Moscow gives Sakhalin-2 shareholders one-month ultimatum
Russia's government has issued an order to set up a new operating company for the Sakhalin-2 LNG and oil project in the country's Far East, giving its foreign investors one month to decide whether to take stakes in the entity.
Under a government order issued on August 2, Sakhalinskaya Energija will be established in Yuzhno-Sakhalinsk as the project's new operator. Gazprom will have slightly over a 50% stake in the company, as it did in the previous operator. Shell currently has a 27.5% interest in the project, but has vowed to withdraw from it in light of Moscow's invasion of Ukraine, whereas Japan's Mitsubishi Corp and Mitsui & Co share a combined 22.5%. As Japan is the bigger buyer of the plant's gas, Tokyo has expressed more reluctance to leave, through fear its share might be swallowed up by rival Asian buyers like China.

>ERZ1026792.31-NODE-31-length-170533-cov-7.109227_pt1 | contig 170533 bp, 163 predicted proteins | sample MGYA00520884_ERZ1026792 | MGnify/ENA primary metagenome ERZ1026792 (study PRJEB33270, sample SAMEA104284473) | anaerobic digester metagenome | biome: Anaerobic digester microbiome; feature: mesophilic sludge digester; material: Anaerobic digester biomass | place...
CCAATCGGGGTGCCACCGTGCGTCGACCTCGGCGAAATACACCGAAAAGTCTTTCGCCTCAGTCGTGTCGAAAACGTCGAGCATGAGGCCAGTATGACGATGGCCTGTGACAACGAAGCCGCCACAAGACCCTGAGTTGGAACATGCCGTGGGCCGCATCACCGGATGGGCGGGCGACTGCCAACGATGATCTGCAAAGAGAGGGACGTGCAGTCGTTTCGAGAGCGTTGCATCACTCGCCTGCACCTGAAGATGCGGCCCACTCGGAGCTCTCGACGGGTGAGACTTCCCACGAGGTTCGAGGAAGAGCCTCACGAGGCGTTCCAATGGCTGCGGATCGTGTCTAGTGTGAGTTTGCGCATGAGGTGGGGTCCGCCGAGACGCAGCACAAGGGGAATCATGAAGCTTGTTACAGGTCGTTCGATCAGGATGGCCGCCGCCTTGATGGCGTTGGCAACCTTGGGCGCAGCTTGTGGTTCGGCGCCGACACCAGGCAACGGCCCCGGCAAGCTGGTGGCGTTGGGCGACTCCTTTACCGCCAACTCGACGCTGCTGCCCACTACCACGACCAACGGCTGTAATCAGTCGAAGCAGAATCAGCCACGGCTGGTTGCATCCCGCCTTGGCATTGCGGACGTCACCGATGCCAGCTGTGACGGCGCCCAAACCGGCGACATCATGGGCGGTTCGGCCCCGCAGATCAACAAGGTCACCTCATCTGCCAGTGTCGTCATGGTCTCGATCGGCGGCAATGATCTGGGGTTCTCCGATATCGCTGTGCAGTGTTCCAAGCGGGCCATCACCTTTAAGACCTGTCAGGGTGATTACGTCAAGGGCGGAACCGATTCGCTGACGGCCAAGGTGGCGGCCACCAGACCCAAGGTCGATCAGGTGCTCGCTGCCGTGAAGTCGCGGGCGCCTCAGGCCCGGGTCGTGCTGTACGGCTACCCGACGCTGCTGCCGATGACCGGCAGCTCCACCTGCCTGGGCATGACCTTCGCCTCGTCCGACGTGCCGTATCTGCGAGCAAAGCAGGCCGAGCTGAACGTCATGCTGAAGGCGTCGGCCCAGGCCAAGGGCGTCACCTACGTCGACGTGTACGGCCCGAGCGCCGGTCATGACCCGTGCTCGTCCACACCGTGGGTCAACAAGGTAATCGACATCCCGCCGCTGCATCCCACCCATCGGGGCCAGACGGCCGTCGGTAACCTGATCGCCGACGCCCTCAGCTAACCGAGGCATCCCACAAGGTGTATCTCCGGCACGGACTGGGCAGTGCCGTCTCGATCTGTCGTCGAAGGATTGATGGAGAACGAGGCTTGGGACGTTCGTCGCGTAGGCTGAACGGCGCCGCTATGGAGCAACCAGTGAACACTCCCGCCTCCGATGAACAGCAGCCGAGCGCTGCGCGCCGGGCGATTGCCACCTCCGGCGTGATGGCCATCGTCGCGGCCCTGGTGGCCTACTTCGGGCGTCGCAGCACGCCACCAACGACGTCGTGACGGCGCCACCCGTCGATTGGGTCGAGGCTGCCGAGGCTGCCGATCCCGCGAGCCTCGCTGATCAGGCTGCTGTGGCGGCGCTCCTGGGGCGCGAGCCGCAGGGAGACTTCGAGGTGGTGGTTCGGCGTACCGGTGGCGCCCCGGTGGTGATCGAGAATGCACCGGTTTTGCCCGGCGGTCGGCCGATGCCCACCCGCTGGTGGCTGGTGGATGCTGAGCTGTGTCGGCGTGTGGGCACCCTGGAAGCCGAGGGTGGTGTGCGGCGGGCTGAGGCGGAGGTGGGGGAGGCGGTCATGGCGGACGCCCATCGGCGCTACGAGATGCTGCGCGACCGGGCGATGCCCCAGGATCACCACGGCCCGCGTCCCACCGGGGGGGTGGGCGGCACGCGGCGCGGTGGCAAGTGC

Russia announced it would be taking control of the Sakhalin-2 project on June 30, saying the foreign entities involved had violated their obligations at the project. Russian officials have raised the prospect of taking similar action at the other major internationally-run project in the Far East, the Sakhalin-1 oil development managed by Rosneft and ExxonMobil.
Marking a further escalation, Rosneft complained earlier on August 4 that production at Sakhalin-1 had practically ceased, and no oil was being shipped out. ExxonMobil has said it plans to withdraw, but has not indicated a plan for doing so.
Sakhalin-1 and Sakhalin-2 were launched in the 1990s at a time when Moscow was courting foreign investors to help drive development of its oil and gas resources. They have been hailed as two of the most successful international ventures in Russia's oil industry.